On Saturday, Sharyl Attkisson posted an article about the increase in drug overdoses in America and the relationship between that increase and our open southern border.
The article reports:
The following is an excerpt from the Executive Summary of the Commission on Combatting Synthetic Opioid Trafficking.
Cumulatively, since 1999, drug overdoses have killed approximately 1 million Americans. That number exceeds the number of U.S. service members who have died in battle in all wars fought by the United States. Even worse is that the United States has never experienced the level of drug overdose fatalities seen right now.
In just the 12 months between June 2020 and May 2021, more than 100,000 Americans died from drug overdose—more than twice the number of U.S. traffic fatalities or gun-violence deaths during that period. Some two-thirds of these deaths—about 170 fatalities each day, primarily among those ages 18 to 45—involved synthetic opioids.
The primary driver of the opioid epidemic today is illicit fentanyl, a synthetic opioid that is up to 50 times more potent than heroin.
In 2018, according to the White House Council of Economic Advisers, the cost of overdose fatalities was $696 billion, despite being roughly two-thirds of annual overdose deaths today. It is therefore reasonable to estimate that drug overdoses are now costing the United States approximately $1 trillion annually.
Given these fatalities, the Commission finds the trafficking of synthetic drugs into the United States to be not just a public health emergency but a national emergency that threatens both the national security and economic well-being of the country.
The article continues:
In less than a decade, illegal U.S. drug markets that were once dominated by diverted prescription opioids and heroin became saturated with illegally manufactured synthetic opioids. Some of these synthetic variants are cheaper and easier to produce than heroin making them attractive alternatives to criminals who lace them into heroin and other illicit drugs or press them into often-deadly counterfeit pills.
Mexico is the principal source of this illicit fentanyl and its analogues today. In Mexico, cartels manufacture these poisons in clandestine laboratories with ingredients—precursor chemicals—sourced largely from the People’s Republic of China (PRC).
Because illicit fentanyl is so powerful and such a small amount goes such a long way, traffickers conceal hard-to-detect quantities in packages, in vehicles, and on persons and smuggle the drug across the U.S.–Mexico border.
It is difficult to interdict given that just a small physical amount of this potent drug is enough to satisfy U.S. demand, making it highly profitable for traffickers and dealers.
Indeed, the trafficking of synthetic opioids offers a more profitable alternative to heroin for Mexican drug traffickers. The Mexican government, in part out of self-preservation and in part because the trafficking problem transcends current law enforcement capacity, recently adopted a “hugs, not bullets” approach to managing the transnational criminal groups. However, such approaches have not been able to address trafficking issues, and further efforts will be needed.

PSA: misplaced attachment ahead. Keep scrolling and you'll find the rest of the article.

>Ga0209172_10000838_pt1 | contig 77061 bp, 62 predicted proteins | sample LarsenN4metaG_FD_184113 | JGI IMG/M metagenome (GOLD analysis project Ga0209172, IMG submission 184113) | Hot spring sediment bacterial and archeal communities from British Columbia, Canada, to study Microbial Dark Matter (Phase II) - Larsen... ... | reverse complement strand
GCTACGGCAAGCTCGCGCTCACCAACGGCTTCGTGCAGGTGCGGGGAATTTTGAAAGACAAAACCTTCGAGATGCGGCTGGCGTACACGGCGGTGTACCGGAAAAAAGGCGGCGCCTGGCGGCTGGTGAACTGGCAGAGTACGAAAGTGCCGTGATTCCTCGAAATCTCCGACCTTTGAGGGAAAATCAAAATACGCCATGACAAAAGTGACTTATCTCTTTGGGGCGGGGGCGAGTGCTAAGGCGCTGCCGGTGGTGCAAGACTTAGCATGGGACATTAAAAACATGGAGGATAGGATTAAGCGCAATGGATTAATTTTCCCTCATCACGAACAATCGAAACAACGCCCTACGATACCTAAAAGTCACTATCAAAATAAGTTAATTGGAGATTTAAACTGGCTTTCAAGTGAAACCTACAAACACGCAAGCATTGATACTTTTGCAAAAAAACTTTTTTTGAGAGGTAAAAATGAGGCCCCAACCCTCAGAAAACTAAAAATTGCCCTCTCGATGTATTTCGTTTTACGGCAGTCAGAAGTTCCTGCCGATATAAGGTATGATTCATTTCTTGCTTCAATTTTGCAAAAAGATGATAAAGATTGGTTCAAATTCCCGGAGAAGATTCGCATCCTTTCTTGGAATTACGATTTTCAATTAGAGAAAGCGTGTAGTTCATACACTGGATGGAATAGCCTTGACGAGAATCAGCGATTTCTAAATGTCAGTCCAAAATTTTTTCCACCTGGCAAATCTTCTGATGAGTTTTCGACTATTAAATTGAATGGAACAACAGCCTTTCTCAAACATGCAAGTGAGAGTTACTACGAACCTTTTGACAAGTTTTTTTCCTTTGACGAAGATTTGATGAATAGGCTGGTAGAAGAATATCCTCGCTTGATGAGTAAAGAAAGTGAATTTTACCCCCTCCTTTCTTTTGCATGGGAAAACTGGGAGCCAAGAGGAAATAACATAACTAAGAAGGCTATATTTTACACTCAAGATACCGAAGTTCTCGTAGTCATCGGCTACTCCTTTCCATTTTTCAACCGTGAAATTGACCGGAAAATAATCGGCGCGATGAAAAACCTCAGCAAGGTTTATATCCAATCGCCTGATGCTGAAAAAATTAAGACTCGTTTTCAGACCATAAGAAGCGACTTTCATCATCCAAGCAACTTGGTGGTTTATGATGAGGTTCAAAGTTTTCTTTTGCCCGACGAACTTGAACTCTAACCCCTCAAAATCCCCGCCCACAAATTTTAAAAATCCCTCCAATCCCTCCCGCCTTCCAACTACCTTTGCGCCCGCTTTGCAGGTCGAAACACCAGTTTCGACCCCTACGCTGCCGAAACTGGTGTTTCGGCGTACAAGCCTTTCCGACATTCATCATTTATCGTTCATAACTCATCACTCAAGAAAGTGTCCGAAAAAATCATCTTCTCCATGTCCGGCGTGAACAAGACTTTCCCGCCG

The article concludes:
U.S. and Mexican efforts can disrupt the flow of synthetic opioids across U.S. borders, but real progress can come only by pairing illicit synthetic opioid supply disruption with decreasing the domestic U.S. demand for these drugs.
Congress established the Commission on Combating Synthetic Opioid Trafficking to examine the causes of the influx of synthetic opioids, to understand how to reduce the trafficking of these drugs, and to identify solutions to mitigate a worsening overdose death crisis.
The magnitude of this fast-moving problem and the unique challenges it presents will require a new and different national response across all levels of government and policy domains.
Read or download the entire commission report here.
In a sense, the drug problem has something in common with the current debate over abortion. Until we have a cultural change that makes marijuana (a gateway drug) use socially unacceptable, we will not be able to solve the drug crisis. Until we make abortion socially unacceptable, overturning Roe vs. Wade will only be a small step forward. Peer pressure is real, and it has a lot to do with the drug problem in America. As long as teenagers and young adults believe it is cool to smoke marijuana, a percentage of those teenagers and young adults will go on to more dangerous drugs. In the past thirty years, we have seen the cultural change in the area of cigarette smoking. Smoking in a restaurant thirty years ago was acceptable, now it simply does not happen. We need to make similar changes in the areas of drug use and abortion.